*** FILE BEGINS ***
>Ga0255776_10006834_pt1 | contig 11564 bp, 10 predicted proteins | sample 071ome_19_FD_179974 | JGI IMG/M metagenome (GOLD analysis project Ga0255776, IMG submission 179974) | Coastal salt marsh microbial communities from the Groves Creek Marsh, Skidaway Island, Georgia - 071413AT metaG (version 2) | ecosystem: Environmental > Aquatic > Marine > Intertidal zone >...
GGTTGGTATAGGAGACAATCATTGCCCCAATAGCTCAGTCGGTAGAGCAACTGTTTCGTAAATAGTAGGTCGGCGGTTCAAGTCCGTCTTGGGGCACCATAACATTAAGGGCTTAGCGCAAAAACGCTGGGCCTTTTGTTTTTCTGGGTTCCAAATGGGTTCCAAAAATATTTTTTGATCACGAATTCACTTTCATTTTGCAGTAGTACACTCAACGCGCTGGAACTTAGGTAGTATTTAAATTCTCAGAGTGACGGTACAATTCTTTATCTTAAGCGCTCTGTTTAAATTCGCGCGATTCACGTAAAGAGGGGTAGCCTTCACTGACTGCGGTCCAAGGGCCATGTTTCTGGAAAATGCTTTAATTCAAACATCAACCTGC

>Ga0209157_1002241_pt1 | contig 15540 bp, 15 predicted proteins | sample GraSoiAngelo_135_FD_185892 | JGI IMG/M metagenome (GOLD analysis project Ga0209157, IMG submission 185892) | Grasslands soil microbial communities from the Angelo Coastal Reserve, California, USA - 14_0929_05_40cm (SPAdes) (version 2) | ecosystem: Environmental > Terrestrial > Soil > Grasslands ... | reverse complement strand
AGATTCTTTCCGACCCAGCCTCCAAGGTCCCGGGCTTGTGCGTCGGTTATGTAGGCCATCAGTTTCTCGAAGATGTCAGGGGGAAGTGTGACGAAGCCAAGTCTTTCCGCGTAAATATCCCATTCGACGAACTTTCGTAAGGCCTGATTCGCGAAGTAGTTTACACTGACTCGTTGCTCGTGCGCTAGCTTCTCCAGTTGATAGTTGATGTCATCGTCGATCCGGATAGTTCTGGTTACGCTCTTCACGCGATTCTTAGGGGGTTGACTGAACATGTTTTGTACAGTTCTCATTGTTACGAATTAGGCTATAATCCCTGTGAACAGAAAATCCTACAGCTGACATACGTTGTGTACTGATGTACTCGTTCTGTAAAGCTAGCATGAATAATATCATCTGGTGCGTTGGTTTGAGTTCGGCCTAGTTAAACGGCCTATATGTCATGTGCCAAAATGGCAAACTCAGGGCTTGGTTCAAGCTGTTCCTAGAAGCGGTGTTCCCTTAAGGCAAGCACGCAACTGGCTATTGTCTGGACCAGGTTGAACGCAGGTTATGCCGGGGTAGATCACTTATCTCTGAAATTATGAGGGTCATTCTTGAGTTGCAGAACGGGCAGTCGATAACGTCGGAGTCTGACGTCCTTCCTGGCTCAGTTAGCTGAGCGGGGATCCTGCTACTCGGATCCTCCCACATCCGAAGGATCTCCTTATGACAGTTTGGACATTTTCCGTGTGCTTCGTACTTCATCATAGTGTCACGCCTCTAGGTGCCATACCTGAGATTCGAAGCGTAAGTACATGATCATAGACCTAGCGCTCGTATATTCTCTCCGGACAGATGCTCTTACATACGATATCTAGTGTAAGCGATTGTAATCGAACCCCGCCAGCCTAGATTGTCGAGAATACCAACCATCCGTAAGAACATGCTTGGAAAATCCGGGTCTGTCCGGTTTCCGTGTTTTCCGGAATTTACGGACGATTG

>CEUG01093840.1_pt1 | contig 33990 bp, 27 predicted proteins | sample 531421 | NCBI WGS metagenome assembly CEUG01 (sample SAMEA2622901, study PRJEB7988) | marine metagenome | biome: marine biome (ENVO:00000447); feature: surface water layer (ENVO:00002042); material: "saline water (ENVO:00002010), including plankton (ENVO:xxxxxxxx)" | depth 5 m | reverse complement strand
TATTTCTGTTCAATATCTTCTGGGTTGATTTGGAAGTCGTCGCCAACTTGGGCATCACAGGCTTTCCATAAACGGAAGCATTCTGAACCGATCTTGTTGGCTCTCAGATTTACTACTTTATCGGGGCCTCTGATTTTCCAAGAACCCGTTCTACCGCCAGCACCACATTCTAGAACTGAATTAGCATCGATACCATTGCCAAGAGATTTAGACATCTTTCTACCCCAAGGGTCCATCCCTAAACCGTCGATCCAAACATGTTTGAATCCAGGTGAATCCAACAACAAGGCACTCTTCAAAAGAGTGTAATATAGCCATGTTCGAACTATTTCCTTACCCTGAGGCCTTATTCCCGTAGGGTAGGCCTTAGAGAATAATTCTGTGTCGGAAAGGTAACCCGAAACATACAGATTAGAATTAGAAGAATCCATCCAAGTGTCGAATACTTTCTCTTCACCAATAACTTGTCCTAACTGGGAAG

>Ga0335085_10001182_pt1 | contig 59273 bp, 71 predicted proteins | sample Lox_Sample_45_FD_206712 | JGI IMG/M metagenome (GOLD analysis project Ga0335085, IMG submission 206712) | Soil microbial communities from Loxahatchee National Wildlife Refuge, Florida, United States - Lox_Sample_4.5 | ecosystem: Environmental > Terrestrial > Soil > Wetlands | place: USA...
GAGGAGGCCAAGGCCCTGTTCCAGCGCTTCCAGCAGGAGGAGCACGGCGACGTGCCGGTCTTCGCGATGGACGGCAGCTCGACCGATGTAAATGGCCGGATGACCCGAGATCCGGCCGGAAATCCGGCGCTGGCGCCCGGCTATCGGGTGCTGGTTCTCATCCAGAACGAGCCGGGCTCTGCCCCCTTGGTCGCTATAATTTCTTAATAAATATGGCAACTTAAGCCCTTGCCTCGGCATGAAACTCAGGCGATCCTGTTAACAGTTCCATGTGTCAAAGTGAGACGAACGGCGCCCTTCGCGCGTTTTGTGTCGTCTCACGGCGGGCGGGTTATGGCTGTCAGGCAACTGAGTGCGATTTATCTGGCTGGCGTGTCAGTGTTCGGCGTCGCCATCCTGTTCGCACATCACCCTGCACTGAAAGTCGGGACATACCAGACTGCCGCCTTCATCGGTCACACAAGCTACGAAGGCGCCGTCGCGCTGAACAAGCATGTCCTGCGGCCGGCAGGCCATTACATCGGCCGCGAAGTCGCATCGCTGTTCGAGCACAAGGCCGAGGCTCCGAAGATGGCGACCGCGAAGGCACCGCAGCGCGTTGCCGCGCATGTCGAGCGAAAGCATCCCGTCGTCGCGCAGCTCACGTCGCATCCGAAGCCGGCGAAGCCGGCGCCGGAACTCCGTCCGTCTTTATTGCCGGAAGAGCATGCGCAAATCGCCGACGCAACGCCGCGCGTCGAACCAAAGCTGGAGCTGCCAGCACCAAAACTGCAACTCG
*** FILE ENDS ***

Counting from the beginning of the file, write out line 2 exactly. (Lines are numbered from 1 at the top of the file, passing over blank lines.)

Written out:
GGTTGGTATAGGAGACAATCATTGCCCCAATAGCTCAGTCGGTAGAGCAACTGTTTCGTAAATAGTAGGTCGGCGGTTCAAGTCCGTCTTGGGGCACCATAACATTAAGGGCTTAGCGCAAAAACGCTGGGCCTTTTGTTTTTCTGGGTTCCAAATGGGTTCCAAAAATATTTTTTGATCACGAATTCACTTTCATTTTGCAGTAGTACACTCAACGCGCTGGAACTTAGGTAGTATTTAAATTCTCAGAGTGACGGTACAATTCTTTATCTTAAGCGCTCTGTTTAAATTCGCGCGATTCACGTAAAGAGGGGTAGCCTTCACTGACTGCGGTCCAAGGGCCATGTTTCTGGAAAATGCTTTAATTCAAACATCAACCTGC